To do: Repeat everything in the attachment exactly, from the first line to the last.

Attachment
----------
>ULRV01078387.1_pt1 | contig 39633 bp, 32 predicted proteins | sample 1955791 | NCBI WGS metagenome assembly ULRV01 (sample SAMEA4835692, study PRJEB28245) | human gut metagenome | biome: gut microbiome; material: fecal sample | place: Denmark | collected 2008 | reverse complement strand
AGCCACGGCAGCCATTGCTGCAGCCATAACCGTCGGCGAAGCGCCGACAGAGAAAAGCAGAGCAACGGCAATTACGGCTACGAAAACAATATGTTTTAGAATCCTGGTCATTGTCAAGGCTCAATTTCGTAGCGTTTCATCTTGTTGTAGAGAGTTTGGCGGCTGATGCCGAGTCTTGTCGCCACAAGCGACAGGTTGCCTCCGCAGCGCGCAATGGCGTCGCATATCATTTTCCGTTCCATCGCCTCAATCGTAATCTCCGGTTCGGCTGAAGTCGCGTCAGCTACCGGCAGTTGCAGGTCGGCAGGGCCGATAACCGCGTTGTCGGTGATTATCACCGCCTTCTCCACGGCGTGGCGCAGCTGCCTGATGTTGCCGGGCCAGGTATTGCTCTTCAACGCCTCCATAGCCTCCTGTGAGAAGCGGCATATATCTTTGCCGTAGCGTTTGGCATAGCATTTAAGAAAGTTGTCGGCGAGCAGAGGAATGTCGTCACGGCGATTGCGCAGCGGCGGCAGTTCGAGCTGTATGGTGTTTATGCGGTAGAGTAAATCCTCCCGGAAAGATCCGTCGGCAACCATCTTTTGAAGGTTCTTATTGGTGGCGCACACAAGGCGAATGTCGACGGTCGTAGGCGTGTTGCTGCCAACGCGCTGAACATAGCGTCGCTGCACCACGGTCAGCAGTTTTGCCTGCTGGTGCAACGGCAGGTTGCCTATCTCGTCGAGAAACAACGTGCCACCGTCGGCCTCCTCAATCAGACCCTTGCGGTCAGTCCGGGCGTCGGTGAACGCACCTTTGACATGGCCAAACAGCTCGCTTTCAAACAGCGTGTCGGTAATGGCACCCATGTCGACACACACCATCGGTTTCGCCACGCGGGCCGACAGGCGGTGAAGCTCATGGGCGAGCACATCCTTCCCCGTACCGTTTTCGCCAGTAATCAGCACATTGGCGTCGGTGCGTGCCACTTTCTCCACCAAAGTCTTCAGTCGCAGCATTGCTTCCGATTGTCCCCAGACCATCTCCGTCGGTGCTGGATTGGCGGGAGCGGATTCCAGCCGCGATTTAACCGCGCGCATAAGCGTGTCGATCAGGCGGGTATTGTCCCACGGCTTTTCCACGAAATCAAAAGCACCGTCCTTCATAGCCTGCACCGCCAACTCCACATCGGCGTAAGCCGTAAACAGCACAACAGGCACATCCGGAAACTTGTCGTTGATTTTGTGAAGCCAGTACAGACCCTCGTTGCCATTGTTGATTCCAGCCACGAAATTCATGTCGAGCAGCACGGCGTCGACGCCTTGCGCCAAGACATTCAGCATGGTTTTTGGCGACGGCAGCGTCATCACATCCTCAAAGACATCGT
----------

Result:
>ULRV01078387.1_pt1 | contig 39633 bp, 32 predicted proteins | sample 1955791 | NCBI WGS metagenome assembly ULRV01 (sample SAMEA4835692, study PRJEB28245) | human gut metagenome | biome: gut microbiome; material: fecal sample | place: Denmark | collected 2008 | reverse complement strand
AGCCACGGCAGCCATTGCTGCAGCCATAACCGTCGGCGAAGCGCCGACAGAGAAAAGCAGAGCAACGGCAATTACGGCTACGAAAACAATATGTTTTAGAATCCTGGTCATTGTCAAGGCTCAATTTCGTAGCGTTTCATCTTGTTGTAGAGAGTTTGGCGGCTGATGCCGAGTCTTGTCGCCACAAGCGACAGGTTGCCTCCGCAGCGCGCAATGGCGTCGCATATCATTTTCCGTTCCATCGCCTCAATCGTAATCTCCGGTTCGGCTGAAGTCGCGTCAGCTACCGGCAGTTGCAGGTCGGCAGGGCCGATAACCGCGTTGTCGGTGATTATCACCGCCTTCTCCACGGCGTGGCGCAGCTGCCTGATGTTGCCGGGCCAGGTATTGCTCTTCAACGCCTCCATAGCCTCCTGTGAGAAGCGGCATATATCTTTGCCGTAGCGTTTGGCATAGCATTTAAGAAAGTTGTCGGCGAGCAGAGGAATGTCGTCACGGCGATTGCGCAGCGGCGGCAGTTCGAGCTGTATGGTGTTTATGCGGTAGAGTAAATCCTCCCGGAAAGATCCGTCGGCAACCATCTTTTGAAGGTTCTTATTGGTGGCGCACACAAGGCGAATGTCGACGGTCGTAGGCGTGTTGCTGCCAACGCGCTGAACATAGCGTCGCTGCACCACGGTCAGCAGTTTTGCCTGCTGGTGCAACGGCAGGTTGCCTATCTCGTCGAGAAACAACGTGCCACCGTCGGCCTCCTCAATCAGACCCTTGCGGTCAGTCCGGGCGTCGGTGAACGCACCTTTGACATGGCCAAACAGCTCGCTTTCAAACAGCGTGTCGGTAATGGCACCCATGTCGACACACACCATCGGTTTCGCCACGCGGGCCGACAGGCGGTGAAGCTCATGGGCGAGCACATCCTTCCCCGTACCGTTTTCGCCAGTAATCAGCACATTGGCGTCGGTGCGTGCCACTTTCTCCACCAAAGTCTTCAGTCGCAGCATTGCTTCCGATTGTCCCCAGACCATCTCCGTCGGTGCTGGATTGGCGGGAGCGGATTCCAGCCGCGATTTAACCGCGCGCATAAGCGTGTCGATCAGGCGGGTATTGTCCCACGGCTTTTCCACGAAATCAAAAGCACCGTCCTTCATAGCCTGCACCGCCAACTCCACATCGGCGTAAGCCGTAAACAGCACAACAGGCACATCCGGAAACTTGTCGTTGATTTTGTGAAGCCAGTACAGACCCTCGTTGCCATTGTTGATTCCAGCCACGAAATTCATGTCGAGCAGCACGGCGTCGACGCCTTGCGCCAAGACATTCAGCATGGTTTTTGGCGACGGCAGCGTCATCACATCCTCAAAGACATCGT